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Cholera spreads in Iraq

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    Cholera spreads in Iraq as health services collapse By Patrick Cockburn 31 August 2007 http://news.independent.co.uk/world/middle_east/article2914413.ece Lack
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      Cholera spreads in Iraq as health services collapse
      By Patrick Cockburn
      31 August 2007
      http://news.independent.co.uk/world/middle_east/article2914413.ece


      Lack of clean drinking water and poor sanitation has led to 5,000
      people in northern Iraq contracting cholera.

      The outbreak is among the most serious signs yet that Iraqi health and
      social services are breaking down as the number of those living in
      camps and poor housing increases after people flee their homes.

      "The disease is spreading very fast," Dr Juan Abdallah, a senior
      official in Kurdistan's health ministry, told a UN agency. "It is the
      first outbreak of its kind here in the past few decades."

      Doctors in Sulaimaiyah in Iraqi Kurdistan have appealed for help
      because of the rapidly increasing number of cases, saying there is a
      shortage of medicines. Although the city has been less affected by
      fighting than almost anywhere in Iraq, Unicef says that mains water is
      only available for two hours a day and many people have dug shallow
      wells outside their homes.

      "There is a shortage of medicines to control the disease and the focal
      point [the source of the disease] hasn't been identified yet," Dr
      Dirar Iyad of Sulaimaniyah General Hospital told the UN news agency
      Irin. Ten people have already died and he expects more deaths to occur
      "over the next couple of days as victims are already in an advanced
      stage of illness."

      The number of Iraqis fleeing their homes has risen from 50,000 to
      60,000 a month, the UN High Commission for Refugees reported earlier
      this week.

      "My two children, husband and mother have been affected by cholera
      because we weren't able to get purified water and one of my children
      is very sick in hospital," said Um Abir, a 34-year-old mother. "We
      have been displaced since January and we have to camp near a rubbish
      tip which, according to the doctor, might be the reason for all of the
      family being affected." The number of Iraqi refugees stands at 4.2
      million of whom two million have been displaced within Iraq. Many live
      in huts made out of rubbish and have no fresh water supplies. In
      addition to Sulaimamiyah, the cholera has spread to the oil city of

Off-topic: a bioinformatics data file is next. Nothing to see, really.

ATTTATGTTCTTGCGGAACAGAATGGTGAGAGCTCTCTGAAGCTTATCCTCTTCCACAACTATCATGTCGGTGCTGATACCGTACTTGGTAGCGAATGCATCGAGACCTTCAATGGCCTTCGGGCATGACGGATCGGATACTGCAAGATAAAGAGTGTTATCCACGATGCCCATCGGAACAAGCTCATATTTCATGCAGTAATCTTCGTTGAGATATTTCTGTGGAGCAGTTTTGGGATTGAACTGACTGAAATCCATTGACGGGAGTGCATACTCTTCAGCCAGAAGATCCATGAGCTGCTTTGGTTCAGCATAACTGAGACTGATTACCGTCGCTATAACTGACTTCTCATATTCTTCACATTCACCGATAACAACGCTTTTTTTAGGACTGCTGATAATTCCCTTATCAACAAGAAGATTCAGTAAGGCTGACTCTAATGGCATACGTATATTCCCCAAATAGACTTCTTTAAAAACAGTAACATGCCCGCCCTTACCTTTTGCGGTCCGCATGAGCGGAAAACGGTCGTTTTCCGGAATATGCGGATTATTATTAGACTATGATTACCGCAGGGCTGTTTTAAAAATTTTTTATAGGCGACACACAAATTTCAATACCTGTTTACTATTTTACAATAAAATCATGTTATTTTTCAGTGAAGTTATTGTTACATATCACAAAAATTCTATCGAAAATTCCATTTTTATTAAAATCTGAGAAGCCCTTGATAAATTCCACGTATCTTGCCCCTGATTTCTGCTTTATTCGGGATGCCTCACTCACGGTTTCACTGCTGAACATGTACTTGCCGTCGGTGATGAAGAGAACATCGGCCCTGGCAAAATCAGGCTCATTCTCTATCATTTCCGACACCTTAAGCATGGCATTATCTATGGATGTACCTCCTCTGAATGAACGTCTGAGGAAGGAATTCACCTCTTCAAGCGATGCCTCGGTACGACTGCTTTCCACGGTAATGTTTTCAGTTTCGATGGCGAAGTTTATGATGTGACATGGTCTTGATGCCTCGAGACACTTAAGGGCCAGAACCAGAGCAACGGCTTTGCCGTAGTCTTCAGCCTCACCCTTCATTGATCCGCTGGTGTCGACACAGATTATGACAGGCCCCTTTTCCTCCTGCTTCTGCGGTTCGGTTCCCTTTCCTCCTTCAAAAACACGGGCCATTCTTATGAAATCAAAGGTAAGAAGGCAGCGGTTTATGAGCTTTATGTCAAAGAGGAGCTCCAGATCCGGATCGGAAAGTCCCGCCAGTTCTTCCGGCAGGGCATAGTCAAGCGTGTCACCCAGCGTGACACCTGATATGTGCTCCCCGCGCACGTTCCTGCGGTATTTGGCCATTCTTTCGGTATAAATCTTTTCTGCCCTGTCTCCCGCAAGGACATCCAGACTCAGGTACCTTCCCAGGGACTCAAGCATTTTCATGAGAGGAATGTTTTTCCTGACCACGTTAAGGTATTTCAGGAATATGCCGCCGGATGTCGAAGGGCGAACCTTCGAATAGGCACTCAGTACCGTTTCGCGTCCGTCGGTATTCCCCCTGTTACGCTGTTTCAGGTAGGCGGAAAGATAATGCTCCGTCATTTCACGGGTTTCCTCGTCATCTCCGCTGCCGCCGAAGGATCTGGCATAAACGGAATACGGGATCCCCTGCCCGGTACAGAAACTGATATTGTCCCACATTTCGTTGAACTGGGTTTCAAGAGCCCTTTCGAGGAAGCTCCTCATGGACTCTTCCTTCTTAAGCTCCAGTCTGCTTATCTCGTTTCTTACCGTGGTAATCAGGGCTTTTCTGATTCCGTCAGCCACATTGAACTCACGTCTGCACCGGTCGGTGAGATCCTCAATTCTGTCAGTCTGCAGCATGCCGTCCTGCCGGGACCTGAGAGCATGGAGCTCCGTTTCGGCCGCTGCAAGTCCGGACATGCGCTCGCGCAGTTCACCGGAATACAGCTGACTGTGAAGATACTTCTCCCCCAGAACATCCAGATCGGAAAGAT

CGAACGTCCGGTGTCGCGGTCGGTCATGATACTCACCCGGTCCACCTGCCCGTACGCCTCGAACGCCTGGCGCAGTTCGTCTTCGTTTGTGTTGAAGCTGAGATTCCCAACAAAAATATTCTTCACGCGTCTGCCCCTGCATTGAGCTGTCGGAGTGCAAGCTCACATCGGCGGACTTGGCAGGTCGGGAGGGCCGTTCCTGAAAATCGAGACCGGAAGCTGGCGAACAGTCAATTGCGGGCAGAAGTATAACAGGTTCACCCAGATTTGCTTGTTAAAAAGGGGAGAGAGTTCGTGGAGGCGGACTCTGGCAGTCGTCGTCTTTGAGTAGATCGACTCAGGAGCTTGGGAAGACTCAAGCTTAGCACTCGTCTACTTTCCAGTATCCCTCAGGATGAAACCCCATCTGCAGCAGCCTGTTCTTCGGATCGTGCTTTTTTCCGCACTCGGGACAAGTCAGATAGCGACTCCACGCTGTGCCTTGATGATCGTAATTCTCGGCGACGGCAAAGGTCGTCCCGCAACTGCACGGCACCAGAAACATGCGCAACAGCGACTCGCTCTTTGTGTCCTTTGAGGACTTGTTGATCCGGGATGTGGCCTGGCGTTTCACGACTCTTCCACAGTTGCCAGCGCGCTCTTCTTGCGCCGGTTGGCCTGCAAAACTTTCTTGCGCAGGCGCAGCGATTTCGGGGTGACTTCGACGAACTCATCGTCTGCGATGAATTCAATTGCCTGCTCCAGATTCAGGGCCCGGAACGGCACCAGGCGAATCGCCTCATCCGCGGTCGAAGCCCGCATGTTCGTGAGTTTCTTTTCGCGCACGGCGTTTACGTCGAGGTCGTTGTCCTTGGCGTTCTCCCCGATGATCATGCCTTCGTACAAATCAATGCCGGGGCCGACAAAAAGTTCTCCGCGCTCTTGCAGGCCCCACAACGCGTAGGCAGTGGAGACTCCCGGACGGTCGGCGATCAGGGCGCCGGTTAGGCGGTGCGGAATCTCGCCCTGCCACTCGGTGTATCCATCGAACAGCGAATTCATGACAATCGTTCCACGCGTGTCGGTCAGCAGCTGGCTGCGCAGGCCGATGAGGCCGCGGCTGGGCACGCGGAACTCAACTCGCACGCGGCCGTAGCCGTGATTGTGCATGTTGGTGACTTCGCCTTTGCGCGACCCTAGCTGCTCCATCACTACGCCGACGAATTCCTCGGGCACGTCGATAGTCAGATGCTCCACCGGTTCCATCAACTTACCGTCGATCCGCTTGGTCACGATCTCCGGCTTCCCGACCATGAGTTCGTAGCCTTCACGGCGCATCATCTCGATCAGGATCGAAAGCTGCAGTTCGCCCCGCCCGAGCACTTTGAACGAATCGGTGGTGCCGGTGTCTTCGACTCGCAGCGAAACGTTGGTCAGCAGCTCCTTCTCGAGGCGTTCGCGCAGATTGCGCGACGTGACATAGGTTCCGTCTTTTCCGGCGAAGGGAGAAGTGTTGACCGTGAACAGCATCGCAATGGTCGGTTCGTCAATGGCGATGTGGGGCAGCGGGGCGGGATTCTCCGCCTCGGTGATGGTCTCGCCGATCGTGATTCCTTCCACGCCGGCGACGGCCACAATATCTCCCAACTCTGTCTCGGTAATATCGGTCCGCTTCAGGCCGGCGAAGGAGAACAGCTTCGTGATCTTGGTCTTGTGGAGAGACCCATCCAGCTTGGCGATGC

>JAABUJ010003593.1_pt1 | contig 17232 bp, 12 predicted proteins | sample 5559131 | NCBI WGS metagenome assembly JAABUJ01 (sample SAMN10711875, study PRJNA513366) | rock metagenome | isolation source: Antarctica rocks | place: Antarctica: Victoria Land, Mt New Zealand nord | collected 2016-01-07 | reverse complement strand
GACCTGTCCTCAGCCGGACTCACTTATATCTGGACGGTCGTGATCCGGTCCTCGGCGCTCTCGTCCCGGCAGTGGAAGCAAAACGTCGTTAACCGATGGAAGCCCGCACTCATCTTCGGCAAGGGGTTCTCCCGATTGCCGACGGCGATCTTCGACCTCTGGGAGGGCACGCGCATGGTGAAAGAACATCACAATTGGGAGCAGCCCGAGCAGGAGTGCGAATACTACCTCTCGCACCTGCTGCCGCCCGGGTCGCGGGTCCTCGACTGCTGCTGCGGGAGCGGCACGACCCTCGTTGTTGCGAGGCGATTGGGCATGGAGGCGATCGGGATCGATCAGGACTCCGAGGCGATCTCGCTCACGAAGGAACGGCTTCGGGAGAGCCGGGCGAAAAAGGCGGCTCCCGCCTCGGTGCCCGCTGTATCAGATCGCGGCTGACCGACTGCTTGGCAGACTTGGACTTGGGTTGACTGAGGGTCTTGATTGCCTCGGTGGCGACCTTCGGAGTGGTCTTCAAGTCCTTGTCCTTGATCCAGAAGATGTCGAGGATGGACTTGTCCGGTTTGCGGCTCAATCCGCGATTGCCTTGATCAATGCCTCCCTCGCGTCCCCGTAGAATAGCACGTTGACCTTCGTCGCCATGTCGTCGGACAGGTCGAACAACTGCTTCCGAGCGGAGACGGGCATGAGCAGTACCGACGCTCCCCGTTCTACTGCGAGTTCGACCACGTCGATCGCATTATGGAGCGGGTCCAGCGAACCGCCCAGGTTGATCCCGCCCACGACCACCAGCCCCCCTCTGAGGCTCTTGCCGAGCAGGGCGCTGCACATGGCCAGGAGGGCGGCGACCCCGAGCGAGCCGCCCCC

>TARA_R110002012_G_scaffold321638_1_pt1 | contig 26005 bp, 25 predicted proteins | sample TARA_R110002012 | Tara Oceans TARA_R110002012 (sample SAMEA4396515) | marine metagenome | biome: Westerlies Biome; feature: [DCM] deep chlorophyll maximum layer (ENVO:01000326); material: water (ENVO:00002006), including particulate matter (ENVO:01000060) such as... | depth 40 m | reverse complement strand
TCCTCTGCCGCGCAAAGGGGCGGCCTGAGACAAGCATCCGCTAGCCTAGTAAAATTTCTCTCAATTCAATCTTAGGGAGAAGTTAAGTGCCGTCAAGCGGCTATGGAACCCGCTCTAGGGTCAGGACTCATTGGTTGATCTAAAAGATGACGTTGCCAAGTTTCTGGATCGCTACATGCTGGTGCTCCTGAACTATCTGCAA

Kirkuk.

      "The bad sanitation in Iraq, especially in the outskirts of cities
      where IDPs [internally displaced person] are camped, has put people at
      serious risk," said Dr Abdullah. "In Sulaimaniyah and Kirkuk, at least
      42 per cent of the population don't have access to clean water and
      proper sewage systems." Unicef says that local reports suggest that
      only 30 per cent of people in Sulaimaniyah have clean drinking water.

      Most of Iraq outside Kurdistan is flat so water and sewage need to be
      pumped, but this has often become impossible due to a lack of
      electricity. The water in the Tigris and Euphrates rivers is highly
      polluted and undrinkable.

      In central and southern Iraq, the Mehdi Army, commanded by the
      nationalist Shia cleric Muqtada al-Sadr, has so far obeyed his
      surprise instruction to suspend their activities for six months after
      clashes with police and rival militiamen in Kerbala left 52 dead and
      hundreds wounded. Checkpoints that normally protect the Sadrist
      bastion in Sadr City in Baghdad were unmanned yesterday.

      Militia leaders say they will fight if provoked. "It will be hard to
      stand still with our hands tied when we are attacked or arrested by
      the Americans," said Abu Hazim, a Mehdi commander. Ahmed al-Shaibani,
      an aide of Mr Sadr, said the suspension might only last a week if
      arrests continued.

      ===

      Baghdad, Iraq:
      6 million people, 117 degrees and no! water
      By Richard Becker
      Western Regional Coordinator, ANSWER Coalition
      Friday, August 3, 2007


      A crime against humanity committed by the occupying power
      For the past 24 hours, Baghdad has had virtually no running water.
      Major parts of the city of six million people have lacked running
      water for six days, while daily high temperatures have ranged from 115
      to 120 degrees. The tiny amount of water dripping through the pipes is
      causing many of those who must drink it to suffer acute intestinal
      illness.

      According to reports, not enough electricity is available to run
      Baghdad's water pumps. This in a country with vast energy resources.
      Corporate media outlets—to the extent they have reported this horrific
      and mind-boggling story at all—have treated it as a failure on the
      part of Iraqis.

      In reality, it is an appalling war crime committed by the occupying
      power, the U.S. military. It threatens the lives of tens of thousands
      of people in the short term and unthinkable numbers of people unless
      it is rectified immediately.

      According to Article 55 of Geneva Conventions (1949) to which the U.S.
      government is a signatory: "To the fullest extent of the means
      available to it the Occupying Power has the duty of ensuring the food
      and medical supplies of the population; it should, in particular,